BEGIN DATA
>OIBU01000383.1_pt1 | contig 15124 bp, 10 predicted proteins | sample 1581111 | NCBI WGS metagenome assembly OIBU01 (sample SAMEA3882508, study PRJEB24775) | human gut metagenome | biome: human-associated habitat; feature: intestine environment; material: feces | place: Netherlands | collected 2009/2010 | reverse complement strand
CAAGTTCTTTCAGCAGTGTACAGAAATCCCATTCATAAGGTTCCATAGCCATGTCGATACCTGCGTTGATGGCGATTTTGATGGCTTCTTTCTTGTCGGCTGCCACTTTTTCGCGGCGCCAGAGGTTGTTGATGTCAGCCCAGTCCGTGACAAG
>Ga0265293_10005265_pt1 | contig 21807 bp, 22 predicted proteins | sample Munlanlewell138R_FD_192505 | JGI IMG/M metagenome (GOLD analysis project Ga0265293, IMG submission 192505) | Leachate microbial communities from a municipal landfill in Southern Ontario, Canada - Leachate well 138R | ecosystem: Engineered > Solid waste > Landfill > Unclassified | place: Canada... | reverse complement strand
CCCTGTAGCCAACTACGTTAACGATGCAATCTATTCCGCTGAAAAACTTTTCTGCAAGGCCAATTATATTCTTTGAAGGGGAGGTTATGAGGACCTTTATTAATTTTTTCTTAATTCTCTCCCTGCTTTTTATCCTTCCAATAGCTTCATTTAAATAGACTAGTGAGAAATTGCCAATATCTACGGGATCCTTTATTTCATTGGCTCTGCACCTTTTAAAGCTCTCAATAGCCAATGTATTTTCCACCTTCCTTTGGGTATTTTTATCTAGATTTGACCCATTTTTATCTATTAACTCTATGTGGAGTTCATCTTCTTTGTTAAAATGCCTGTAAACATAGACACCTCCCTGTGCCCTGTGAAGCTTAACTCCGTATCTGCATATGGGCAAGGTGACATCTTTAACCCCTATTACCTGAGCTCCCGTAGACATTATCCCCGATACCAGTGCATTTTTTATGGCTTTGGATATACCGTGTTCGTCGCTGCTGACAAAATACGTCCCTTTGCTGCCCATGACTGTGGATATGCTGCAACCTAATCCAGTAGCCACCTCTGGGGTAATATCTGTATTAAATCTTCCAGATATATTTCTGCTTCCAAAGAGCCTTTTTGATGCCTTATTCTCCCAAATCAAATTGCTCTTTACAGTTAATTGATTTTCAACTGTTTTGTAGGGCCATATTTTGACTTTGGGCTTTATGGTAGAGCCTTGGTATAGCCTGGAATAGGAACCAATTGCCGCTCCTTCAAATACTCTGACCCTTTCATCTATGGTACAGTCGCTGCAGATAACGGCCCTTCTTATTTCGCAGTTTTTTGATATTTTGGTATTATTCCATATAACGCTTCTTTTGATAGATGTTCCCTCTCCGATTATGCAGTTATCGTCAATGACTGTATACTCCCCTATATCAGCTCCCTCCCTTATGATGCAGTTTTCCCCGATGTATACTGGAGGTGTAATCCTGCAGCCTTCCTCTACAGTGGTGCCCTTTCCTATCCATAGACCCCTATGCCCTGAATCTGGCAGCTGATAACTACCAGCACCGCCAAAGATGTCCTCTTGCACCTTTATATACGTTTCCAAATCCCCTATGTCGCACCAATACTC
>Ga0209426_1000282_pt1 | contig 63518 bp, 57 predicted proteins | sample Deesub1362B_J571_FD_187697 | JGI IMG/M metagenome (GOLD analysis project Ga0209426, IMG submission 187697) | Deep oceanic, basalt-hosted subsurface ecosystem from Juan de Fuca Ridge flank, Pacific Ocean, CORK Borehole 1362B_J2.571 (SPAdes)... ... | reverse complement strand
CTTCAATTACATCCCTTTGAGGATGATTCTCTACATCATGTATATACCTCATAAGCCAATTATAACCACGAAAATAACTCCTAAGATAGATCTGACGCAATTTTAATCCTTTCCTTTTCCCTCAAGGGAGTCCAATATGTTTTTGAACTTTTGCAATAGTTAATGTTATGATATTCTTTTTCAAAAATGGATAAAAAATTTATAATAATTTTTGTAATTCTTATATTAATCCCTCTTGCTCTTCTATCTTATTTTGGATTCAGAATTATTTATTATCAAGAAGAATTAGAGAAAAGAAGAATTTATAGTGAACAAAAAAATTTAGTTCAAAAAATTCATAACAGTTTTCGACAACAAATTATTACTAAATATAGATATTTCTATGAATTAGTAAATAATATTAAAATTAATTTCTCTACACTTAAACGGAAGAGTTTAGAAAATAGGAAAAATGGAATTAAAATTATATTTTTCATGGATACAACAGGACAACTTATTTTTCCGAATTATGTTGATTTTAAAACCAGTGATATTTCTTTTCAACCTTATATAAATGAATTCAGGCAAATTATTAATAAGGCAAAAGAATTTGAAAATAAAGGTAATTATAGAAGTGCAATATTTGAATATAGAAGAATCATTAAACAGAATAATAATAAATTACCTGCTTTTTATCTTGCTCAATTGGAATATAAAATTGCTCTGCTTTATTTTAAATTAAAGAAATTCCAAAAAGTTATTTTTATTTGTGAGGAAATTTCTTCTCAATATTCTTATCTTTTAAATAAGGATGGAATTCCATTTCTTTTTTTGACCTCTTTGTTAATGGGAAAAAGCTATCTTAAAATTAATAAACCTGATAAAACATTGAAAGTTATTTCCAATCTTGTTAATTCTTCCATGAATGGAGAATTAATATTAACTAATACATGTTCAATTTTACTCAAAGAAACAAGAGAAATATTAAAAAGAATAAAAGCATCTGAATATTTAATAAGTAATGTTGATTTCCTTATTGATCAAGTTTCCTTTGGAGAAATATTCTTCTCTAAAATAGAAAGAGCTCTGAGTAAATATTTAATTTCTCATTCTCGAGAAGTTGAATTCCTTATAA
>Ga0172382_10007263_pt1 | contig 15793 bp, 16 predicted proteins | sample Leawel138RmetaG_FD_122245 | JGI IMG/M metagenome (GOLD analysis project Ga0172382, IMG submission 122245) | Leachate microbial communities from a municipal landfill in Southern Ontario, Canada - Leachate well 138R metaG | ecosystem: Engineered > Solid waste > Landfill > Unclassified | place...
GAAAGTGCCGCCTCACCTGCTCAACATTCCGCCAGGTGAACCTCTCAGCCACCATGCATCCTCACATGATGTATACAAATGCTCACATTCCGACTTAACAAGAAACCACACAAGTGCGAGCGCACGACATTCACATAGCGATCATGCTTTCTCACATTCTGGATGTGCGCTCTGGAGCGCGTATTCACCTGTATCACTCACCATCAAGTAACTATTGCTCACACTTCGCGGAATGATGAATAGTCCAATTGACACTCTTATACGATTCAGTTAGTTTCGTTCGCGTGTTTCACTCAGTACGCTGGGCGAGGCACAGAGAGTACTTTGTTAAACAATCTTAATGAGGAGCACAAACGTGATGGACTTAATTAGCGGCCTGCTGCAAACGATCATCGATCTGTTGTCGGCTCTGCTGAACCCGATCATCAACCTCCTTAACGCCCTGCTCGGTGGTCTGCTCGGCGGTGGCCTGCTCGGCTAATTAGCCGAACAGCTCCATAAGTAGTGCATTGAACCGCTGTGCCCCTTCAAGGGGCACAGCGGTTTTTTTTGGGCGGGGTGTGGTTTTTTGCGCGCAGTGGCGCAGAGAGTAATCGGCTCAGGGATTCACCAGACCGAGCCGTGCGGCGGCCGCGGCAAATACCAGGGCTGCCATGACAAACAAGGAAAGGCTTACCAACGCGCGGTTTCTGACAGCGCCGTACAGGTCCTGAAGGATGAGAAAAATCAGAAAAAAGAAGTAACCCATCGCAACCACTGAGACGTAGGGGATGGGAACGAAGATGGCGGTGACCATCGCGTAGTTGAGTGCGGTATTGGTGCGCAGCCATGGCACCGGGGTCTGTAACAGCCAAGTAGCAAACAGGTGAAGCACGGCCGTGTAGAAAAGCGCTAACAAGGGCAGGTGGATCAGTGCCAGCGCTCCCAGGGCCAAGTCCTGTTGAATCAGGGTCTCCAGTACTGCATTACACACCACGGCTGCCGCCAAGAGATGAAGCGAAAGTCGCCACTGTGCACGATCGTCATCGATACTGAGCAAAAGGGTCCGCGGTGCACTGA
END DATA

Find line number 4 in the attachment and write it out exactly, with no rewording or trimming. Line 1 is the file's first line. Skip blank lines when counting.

CCCTGTAGCCAACTACGTTAACGATGCAATCTATTCCGCTGAAAAACTTTTCTGCAAGGCCAATTATATTCTTTGAAGGGGAGGTTATGAGGACCTTTATTAATTTTTTCTTAATTCTCTCCCTGCTTTTTATCCTTCCAATAGCTTCATTTAAATAGACTAGTGAGAAATTGCCAATATCTACGGGATCCTTTATTTCATTGGCTCTGCACCTTTTAAAGCTCTCAATAGCCAATGTATTTTCCACCTTCCTTTGGGTATTTTTATCTAGATTTGACCCATTTTTATCTATTAACTCTATGTGGAGTTCATCTTCTTTGTTAAAATGCCTGTAAACATAGACACCTCCCTGTGCCCTGTGAAGCTTAACTCCGTATCTGCATATGGGCAAGGTGACATCTTTAACCCCTATTACCTGAGCTCCCGTAGACATTATCCCCGATACCAGTGCATTTTTTATGGCTTTGGATATACCGTGTTCGTCGCTGCTGACAAAATACGTCCCTTTGCTGCCCATGACTGTGGATATGCTGCAACCTAATCCAGTAGCCACCTCTGGGGTAATATCTGTATTAAATCTTCCAGATATATTTCTGCTTCCAAAGAGCCTTTTTGATGCCTTATTCTCCCAAATCAAATTGCTCTTTACAGTTAATTGATTTTCAACTGTTTTGTAGGGCCATATTTTGACTTTGGGCTTTATGGTAGAGCCTTGGTATAGCCTGGAATAGGAACCAATTGCCGCTCCTTCAAATACTCTGACCCTTTCATCTATGGTACAGTCGCTGCAGATAACGGCCCTTCTTATTTCGCAGTTTTTTGATATTTTGGTATTATTCCATATAACGCTTCTTTTGATAGATGTTCCCTCTCCGATTATGCAGTTATCGTCAATGACTGTATACTCCCCTATATCAGCTCCCTCCCTTATGATGCAGTTTTCCCCGATGTATACTGGAGGTGTAATCCTGCAGCCTTCCTCTACAGTGGTGCCCTTTCCTATCCATAGACCCCTATGCCCTGAATCTGGCAGCTGATAACTACCAGCACCGCCAAAGATGTCCTCTTGCACCTTTATATACGTTTCCAAATCCCCTATGTCGCACCAATACTC